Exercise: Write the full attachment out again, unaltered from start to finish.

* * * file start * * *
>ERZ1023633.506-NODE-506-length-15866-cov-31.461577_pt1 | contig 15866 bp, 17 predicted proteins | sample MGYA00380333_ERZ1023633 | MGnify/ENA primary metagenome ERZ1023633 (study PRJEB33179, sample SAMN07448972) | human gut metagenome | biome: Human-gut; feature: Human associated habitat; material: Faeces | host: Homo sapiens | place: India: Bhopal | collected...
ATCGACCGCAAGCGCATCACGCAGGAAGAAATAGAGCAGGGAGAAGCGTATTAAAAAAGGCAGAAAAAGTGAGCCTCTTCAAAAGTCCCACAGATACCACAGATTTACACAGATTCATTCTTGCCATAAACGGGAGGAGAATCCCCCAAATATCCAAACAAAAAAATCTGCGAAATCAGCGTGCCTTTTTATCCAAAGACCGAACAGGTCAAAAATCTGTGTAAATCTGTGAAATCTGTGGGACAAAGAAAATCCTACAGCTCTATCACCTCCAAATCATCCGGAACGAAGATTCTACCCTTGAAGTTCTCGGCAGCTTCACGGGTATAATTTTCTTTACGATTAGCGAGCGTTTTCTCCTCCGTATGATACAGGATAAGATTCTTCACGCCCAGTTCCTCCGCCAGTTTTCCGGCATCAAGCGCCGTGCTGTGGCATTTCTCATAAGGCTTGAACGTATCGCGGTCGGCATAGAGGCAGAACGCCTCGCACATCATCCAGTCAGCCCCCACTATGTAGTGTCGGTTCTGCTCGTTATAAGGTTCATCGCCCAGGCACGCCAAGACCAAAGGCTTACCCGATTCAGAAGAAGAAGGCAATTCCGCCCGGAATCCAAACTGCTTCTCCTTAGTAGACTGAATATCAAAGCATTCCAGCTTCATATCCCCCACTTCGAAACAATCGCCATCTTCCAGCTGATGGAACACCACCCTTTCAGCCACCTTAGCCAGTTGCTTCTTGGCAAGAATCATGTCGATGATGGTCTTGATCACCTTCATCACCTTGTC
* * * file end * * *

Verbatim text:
>ERZ1023633.506-NODE-506-length-15866-cov-31.461577_pt1 | contig 15866 bp, 17 predicted proteins | sample MGYA00380333_ERZ1023633 | MGnify/ENA primary metagenome ERZ1023633 (study PRJEB33179, sample SAMN07448972) | human gut metagenome | biome: Human-gut; feature: Human associated habitat; material: Faeces | host: Homo sapiens | place: India: Bhopal | collected...
ATCGACCGCAAGCGCATCACGCAGGAAGAAATAGAGCAGGGAGAAGCGTATTAAAAAAGGCAGAAAAAGTGAGCCTCTTCAAAAGTCCCACAGATACCACAGATTTACACAGATTCATTCTTGCCATAAACGGGAGGAGAATCCCCCAAATATCCAAACAAAAAAATCTGCGAAATCAGCGTGCCTTTTTATCCAAAGACCGAACAGGTCAAAAATCTGTGTAAATCTGTGAAATCTGTGGGACAAAGAAAATCCTACAGCTCTATCACCTCCAAATCATCCGGAACGAAGATTCTACCCTTGAAGTTCTCGGCAGCTTCACGGGTATAATTTTCTTTACGATTAGCGAGCGTTTTCTCCTCCGTATGATACAGGATAAGATTCTTCACGCCCAGTTCCTCCGCCAGTTTTCCGGCATCAAGCGCCGTGCTGTGGCATTTCTCATAAGGCTTGAACGTATCGCGGTCGGCATAGAGGCAGAACGCCTCGCACATCATCCAGTCAGCCCCCACTATGTAGTGTCGGTTCTGCTCGTTATAAGGTTCATCGCCCAGGCACGCCAAGACCAAAGGCTTACCCGATTCAGAAGAAGAAGGCAATTCCGCCCGGAATCCAAACTGCTTCTCCTTAGTAGACTGAATATCAAAGCATTCCAGCTTCATATCCCCCACTTCGAAACAATCGCCATCTTCCAGCTGATGGAACACCACCCTTTCAGCCACCTTAGCCAGTTGCTTCTTGGCAAGAATCATGTCGATGATGGTCTTGATCACCTTCATCACCTTGTC